The state of the swimming pool at the G.C. Foster College of Physical Education and Sport has been a sore point for decades. Current principal of the institution, Dr Joyce Graham-Royal, said it will cost $91 million to repair the facility, which has never been used since it was built in 1980. In late 2014, Minister of Sport Natalie Neita-Headley had announced that Government would be donating the funds to repair the pool via the Sports Development Foundation. However, Graham-Royal told The Gleaner yesterday that she had since learned that the funds, which had been earmarked for the pool work, had been spent on refurbishing the synthetic track at the institution, which was reopened last October. The track cost $171 million to repair. Graham-Royal said because of the clay soil at the Spanish Town-based sporting college, repairing the track had cost much more than the projected figure. Successive principals over the last few years have threshed around with the idea and as recently as 2008, the estimate to repair the Olympic-sized swimming and diving pools was at $50 million. GETTING THE MONEY Graham-Royal, who became principal of the institution in 2014, said fixing the pool will be her next ‘big’ project and said she does not intend to begin the project until she is sure she has all the money to complete it as she does not want to start and not be able to finish. “(I need) at least three quarters of it because it wouldn’t make sense; it means work would have stopped,” she told The Gleaner. Students of the school, who train to be teachers of physical education, must now use a tiny pool in Old Harbour for swimming lessons. “So I have to pay more than $10,000 monthly for them to learn to swim. You’re not a complete PE teacher until you’re able to swim,” Graham-Royal, herself a graduate of the G.C. Foster College, who later studied abroad, said. “When I went to the University of Mainz in Germany to study, I could not graduate until I learned to swim,” she added. Meanwhile, Graham-Royal also noted that the institution as also losing money as there were some interested parties who would have used the facility had it been operational. “Just this morning some students from a university in Canada called. They had a contingent of 50 and wanted to come for the summer,” she said. “So we are missing all of that. We really do need some private sector injection. We can’t do it otherwise,” she concluded.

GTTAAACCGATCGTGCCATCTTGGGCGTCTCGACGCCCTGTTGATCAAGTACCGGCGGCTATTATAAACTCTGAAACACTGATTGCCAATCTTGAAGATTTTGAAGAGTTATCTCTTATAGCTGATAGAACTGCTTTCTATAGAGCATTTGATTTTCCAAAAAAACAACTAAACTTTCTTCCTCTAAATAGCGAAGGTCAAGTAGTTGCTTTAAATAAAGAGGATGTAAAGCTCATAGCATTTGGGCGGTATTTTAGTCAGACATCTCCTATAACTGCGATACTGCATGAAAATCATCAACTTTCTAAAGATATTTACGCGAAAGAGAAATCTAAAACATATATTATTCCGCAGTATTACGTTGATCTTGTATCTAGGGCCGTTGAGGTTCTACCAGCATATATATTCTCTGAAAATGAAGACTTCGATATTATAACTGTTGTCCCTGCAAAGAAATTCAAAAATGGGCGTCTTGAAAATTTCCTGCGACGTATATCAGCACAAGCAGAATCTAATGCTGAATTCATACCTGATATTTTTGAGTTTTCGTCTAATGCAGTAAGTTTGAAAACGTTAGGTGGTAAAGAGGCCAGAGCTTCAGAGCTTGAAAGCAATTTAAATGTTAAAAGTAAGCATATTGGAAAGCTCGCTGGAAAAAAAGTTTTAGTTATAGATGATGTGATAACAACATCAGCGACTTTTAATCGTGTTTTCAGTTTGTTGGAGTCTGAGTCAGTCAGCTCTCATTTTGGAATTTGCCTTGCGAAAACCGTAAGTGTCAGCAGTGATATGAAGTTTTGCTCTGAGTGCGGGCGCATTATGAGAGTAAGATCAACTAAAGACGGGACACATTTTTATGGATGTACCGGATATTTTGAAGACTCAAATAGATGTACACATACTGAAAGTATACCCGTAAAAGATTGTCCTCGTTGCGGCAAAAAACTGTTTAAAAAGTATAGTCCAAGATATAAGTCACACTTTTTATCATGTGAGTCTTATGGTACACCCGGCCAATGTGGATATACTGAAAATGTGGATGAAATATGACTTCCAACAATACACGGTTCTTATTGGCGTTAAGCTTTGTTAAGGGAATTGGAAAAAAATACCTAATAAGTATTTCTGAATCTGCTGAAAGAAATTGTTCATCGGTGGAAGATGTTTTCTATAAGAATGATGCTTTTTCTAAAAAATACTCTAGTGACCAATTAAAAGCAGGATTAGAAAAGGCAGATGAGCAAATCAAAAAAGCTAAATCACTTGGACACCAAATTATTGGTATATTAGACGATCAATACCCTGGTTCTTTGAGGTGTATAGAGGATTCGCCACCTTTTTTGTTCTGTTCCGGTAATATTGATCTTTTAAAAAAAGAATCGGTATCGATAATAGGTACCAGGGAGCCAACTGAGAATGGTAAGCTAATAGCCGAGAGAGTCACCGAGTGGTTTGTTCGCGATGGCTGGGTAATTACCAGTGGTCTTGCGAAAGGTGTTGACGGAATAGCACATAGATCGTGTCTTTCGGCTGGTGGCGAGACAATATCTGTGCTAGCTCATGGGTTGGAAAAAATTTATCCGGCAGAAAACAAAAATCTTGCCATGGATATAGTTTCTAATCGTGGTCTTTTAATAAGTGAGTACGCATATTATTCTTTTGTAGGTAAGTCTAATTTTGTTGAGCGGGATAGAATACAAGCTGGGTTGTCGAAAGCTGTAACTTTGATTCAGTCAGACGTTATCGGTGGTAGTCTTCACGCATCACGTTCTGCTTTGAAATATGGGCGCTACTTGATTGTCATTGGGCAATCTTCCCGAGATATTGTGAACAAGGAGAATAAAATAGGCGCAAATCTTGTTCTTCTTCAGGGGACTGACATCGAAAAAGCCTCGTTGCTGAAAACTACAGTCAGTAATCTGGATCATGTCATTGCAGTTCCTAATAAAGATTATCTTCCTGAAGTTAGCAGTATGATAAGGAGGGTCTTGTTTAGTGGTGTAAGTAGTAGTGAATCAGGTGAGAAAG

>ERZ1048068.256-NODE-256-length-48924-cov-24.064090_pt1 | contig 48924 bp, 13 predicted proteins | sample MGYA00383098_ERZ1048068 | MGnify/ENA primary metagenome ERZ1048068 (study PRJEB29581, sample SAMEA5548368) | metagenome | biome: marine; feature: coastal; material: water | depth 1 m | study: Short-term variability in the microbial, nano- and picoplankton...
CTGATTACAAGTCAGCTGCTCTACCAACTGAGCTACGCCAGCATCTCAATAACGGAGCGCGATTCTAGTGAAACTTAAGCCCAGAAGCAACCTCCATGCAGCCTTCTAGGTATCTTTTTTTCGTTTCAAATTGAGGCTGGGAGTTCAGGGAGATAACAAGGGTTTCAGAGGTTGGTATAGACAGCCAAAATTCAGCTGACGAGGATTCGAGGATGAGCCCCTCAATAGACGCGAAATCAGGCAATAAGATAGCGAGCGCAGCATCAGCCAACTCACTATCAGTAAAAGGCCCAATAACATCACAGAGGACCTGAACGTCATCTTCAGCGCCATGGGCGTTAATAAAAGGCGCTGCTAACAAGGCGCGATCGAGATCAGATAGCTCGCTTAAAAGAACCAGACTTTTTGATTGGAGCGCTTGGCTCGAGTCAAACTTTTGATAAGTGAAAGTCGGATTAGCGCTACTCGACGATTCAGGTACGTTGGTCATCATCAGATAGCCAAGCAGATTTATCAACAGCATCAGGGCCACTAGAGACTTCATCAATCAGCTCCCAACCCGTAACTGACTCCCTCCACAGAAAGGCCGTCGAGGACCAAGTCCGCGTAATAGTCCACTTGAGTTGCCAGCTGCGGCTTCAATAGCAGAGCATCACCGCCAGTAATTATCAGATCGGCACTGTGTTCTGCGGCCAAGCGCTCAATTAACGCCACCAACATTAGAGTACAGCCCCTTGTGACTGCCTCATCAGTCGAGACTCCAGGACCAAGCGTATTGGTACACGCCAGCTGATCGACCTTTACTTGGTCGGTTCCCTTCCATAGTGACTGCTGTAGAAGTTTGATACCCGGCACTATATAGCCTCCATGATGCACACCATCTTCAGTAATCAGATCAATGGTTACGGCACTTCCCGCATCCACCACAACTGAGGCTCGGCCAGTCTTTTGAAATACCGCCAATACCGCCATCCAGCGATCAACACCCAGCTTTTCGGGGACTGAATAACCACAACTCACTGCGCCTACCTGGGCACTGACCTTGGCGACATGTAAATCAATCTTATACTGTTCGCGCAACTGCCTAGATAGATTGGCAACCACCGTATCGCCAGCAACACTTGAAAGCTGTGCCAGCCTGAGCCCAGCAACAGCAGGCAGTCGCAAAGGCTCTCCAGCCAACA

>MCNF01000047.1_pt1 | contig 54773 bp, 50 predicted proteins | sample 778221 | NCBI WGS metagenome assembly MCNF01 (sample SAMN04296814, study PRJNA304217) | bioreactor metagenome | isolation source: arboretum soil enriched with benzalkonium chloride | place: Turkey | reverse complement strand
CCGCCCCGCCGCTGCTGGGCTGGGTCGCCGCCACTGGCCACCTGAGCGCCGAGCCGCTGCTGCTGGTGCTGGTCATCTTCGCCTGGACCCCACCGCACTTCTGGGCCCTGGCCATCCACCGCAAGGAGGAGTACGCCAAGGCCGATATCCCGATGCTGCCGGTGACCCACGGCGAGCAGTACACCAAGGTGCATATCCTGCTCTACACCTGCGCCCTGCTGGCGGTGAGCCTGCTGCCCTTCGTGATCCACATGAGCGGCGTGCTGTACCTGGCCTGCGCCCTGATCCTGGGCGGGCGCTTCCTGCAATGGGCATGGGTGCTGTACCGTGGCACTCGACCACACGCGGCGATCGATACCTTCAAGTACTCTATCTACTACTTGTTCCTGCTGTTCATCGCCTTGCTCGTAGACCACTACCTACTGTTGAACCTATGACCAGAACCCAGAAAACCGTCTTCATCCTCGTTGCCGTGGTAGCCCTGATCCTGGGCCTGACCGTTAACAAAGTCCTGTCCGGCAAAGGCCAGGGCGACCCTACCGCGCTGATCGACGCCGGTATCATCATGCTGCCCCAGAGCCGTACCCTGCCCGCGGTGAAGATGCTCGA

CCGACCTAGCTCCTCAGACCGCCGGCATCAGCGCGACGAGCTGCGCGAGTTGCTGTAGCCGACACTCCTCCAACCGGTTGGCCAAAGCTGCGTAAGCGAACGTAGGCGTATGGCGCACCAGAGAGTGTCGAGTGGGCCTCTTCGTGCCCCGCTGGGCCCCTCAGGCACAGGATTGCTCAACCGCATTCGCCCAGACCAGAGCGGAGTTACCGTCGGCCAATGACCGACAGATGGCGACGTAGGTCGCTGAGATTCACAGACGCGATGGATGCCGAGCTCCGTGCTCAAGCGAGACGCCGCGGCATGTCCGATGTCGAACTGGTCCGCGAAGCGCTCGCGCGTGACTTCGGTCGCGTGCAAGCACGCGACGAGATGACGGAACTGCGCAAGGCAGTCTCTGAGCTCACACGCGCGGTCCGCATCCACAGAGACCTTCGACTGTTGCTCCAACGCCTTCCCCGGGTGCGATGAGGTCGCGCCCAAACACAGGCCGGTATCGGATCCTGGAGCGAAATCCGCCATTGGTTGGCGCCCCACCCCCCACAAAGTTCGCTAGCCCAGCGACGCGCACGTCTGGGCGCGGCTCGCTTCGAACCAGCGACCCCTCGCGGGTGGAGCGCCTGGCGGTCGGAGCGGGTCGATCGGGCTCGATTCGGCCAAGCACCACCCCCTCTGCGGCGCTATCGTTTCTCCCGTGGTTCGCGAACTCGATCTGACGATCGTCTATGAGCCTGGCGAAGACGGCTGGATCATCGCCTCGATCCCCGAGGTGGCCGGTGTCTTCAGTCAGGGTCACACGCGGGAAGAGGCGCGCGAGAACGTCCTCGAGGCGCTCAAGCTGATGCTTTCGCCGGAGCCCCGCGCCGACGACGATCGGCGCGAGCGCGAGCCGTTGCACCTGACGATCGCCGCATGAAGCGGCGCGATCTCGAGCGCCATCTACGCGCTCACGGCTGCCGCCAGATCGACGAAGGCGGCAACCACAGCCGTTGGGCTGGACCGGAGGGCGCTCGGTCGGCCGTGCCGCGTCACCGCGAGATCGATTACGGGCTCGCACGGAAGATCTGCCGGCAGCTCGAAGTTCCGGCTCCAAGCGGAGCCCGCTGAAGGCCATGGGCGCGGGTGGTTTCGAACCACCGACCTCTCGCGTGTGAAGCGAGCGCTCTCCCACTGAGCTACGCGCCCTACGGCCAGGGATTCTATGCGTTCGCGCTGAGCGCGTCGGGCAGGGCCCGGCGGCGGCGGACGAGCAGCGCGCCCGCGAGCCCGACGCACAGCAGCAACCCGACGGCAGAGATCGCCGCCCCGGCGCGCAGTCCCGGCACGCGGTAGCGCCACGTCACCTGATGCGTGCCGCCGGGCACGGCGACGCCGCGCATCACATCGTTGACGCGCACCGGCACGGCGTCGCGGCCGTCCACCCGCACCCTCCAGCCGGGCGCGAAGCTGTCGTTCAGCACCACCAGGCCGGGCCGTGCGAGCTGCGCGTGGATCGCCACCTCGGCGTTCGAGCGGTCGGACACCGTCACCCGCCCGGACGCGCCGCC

A Donegal man has just published his second historic novel.Liam O Duibhir is a well known Letterkenny author who specialises in Irish historic literature.His latest novel, Prisoners of War – Ballykinlar Internment Camp 1920 – 1921, tells the story of more than 600 men interned in a prisoner of war camp. At least 70 of those were from Donegal.“Just think of the Great Escape with Steve McQueen and a Dublin accent and that’s the book,” says O Duibhir painting the picture.The following is a summary of the book which will undoubtedly take its place on the shelves of history lovers everywhere.Ballykinlar Internment Camp First photo is of the No. 1 Compound Staff Officers – Front row (L-R) Art O’Donnell, Mossie Donegan, Joseph McGrath, Dr. Richard Hayes, Dr. T.F. O’Higgins – Back row (L-R) Thomas Meldon, Barney O’Driscoll, Thomas Treacy, D. Hogan.Prisoners of War – Ballykinlar Internment Camp 1920 – 1921:Following the outbreak of the War for Independence the British were slow to react to the initial activities of the Irish Volunteers or the Irish Republican Army. However, by mid-1920 the Irish War of Independence had developed into a vicious and depraved conflict. In that year the Irish people were subjected to the brutal reprisal policy of the British quasi-military forces of the Auxiliary Cadets and the Black and Tans. These forces were deployed to Ireland by the British government to bolster the ranks of the Royal Irish Constabulary (RIC) and generally ignored the normal code of warfare. The quasi-military forces targeted the general population in their endeavour to defeat the IRA in a campaign of murder, brutality and widespread destruction. The deployment of these forces by the British government was in direct response to the escalation in the IRA’s campaign against the various components of the British establishment in Ireland; the military, RIC, judiciary and British administration. The events of ‘Bloody Sunday’ 21 November 1920 and the assassinations of fourteen members of the British secret service, military intelligence and court martial officer was the turning point and the catalyst for mass internment.In response to that event the British military in Ireland mounted large scale arrest operations throughout the thirty-two counties as part of their internment policy to suppress the activities of the IRA and Sinn Féin. Soon hundreds of men were being held in RIC barracks, town halls and various other buildings up and down the country. As the numbers rapidly increased the British establishment were faced with the dilemma of identifying a suitable location to incarcerate these men.In mid-December 1920 a disused British military camp situated at the mouth of Dundrum Bay on the county Down coast opened its gates to the first few hundred Irish internees’. With the picturesque backdrop of Slieve Donard Mountain and the Mountains of Mourne the camp was obviously selected for its isolated location. The British felt that the camp would serve to break the spirit of the men with little prospect of escape. The men would be transported by sea and by rail to the Belfast docks where they were always subjected to a hostile reception from the dock workers and crowds that gathered to verbally abuse them with each new batch of arrivals having to pass under a shower of nuts, bolts and other missiles. They would then entrain to Tullmurry Railway Station approximately three miles from the camp. From there they were forced to walk with their belongings and handcuffed in pairs to the camp.This was to be the first mass centre of internment on the island of Ireland and would house men from every county. The two compounds nestled in the south east corner of this camp would become known to its inhabitants as the cages of Ballykinlar Internment Camp. Compound Staff Officers – Front row (L-R) Art O’Donnell, Mossie Donegan, Joseph McGrath, Dr. Richard Hayes, Dr. T.F. O’Higgins – Back row (L-R) Thomas Meldon, Barney O’Driscoll, Thomas Treacy, D. Hogan.The men who found themselves behind the barbed wire confines of the Ballykinlar cages were not charged or convicted of any crime but were served with an internment order without any defined period of detention. Internment did not discriminate against class and the cages of Ballykinlar were inhabited by all walks of Irish life with the result that two small communities had been established consisting of all trades and professions to be found in any village, town or city in Ireland.The British internment policy was devised to destroy the will of the men and demoralise them to the extent that they would abandon their political aspirations. However, the internees’ soon organised and set about countering the affects that internment was designed to instil. The internment policy was countered through an extensive education curriculum, sports, drama, newsletters, arts and crafts, and other recreational activities. With university professors and teachers among the internees’ the educational curriculum catered for various subjects, including; Irish classes, mathematics, shorthand, book-keeping, singing, fiddle and piano classes, French and the Classics. Some internee’s also qualified in various disciplines and certificates were issued to all men on the completion of the particular course of study. The camp also had a violin orchestra organised by Martin Walton. Other well-known figures in the camp were Sean Lemass, later a Taoiseach, Peadar Kearney author of ‘The Soldier’s Song’ and many others who would later be prominent in Irish political and professional life.Athletic was also an important part of camp life with boxing and wrestling classes with separate committees being established – Sports Committee and G.A.A. Board. The G.A.A. football league was the most popular sport and teams were made up of the different huts. The two compounds requested permission to play each other but the British refused. There was also a camp newsletter and was issued on a regular basis. The information was based on events in the camp, stories, camp football results etc.Perhaps for the internees the most effective method of countering the interment policy was opposing the authority of the British military in the camp. They also explored various methods of escape and perhaps their greatest enthusiasm was expressed in this way. The will to be free was the most dominant thought in the minds of the internees and proposals for escape were being presented to the camp councils on a regular basis. The British were convinced that tunnelling out of the camp was impossible as the grounds were only a matter of feet above water level. However, the internees discovered that tunnelling could be carried out in some parts of the camp and the first tunnel was started in Hut 2 of No. 1 compound. A trap door was cleverly cut out of the floor of the wash room in that hut and this was to serve as the entrance to the tunnel. Hut 2 was in a good location for a tunnel being just inside the barbed wire barricades, under the guardroom and almost under the nearest sentry box. The work on the tunnel was carried out by day and night and the sand excavated was disposed of at various locations around the camp. Bed boards were taken from huts for the shoring up the tunnel as it progressed and when these were discovered missing the men would give different excuses, but the most believable was that they were used for burning in the stove. The tunnel was equipped with lighting and ventilation. The sand and soil was transported to the tunnel entrance on a wooden bogey running on wooden rails, which was pulled by a long cord or rope. The tunnel was discovered and the British engineers dug a trench around the compound between the outer and inner barbed wire fence known as ‘Dead Man’s Walk’. The tunnel was said to have reached approximately 360 feet when discovered. This did not end the tunnel digging and other were constructed even up until the time of their release in December 1921.A number of men were murdered by sentries in both compounds with Joseph Tormey and Patrick Sloan being the first. Both men were shot with a single bullet. Tadhg Barry was shot in November 1921 for being allegedly too close to the wire only weeks before the internees’ were released. Other men died in the camp from various illnesses and mainly due to the lack of proper treatment – Patrick O’Toole, Pneumonia – Maurice Galvin, Brights Disease – John O’Sullivan, Haemorrhage – Maurice Quinn, Consumption – Edward Healy, Pneumonia.Ballykinlar internment camp housed over 2,000 men in the twelve months that it existed as a mass centre of internement. The story of Ballykinlar Internment camp is on the one hand an account of suffering, espionage, murder and maltreatment; but it is also a chronicle of survival, discipline, comradeship and community.DONEGAL AUTHOR RELEASES SECOND NOVEL – PRISONERS OF WAR AT BALLYKINLAR INTERNMENT CAMP was last modified: March 24th, 2013 by StephenShare this:Click to share on Facebook (Opens in new window)Click to share on Twitter (Opens in new window)Click to share on LinkedIn (Opens in new window)Click to share on Reddit (Opens in new window)Click to share on Pocket (Opens in new window)Click to share on Telegram (Opens in new window)Click to share on WhatsApp (Opens in new window)Click to share on Skype (Opens in new window)Click to print (Opens in new window)Tags:author Liam O DuibhirletterkennyPrisoners of War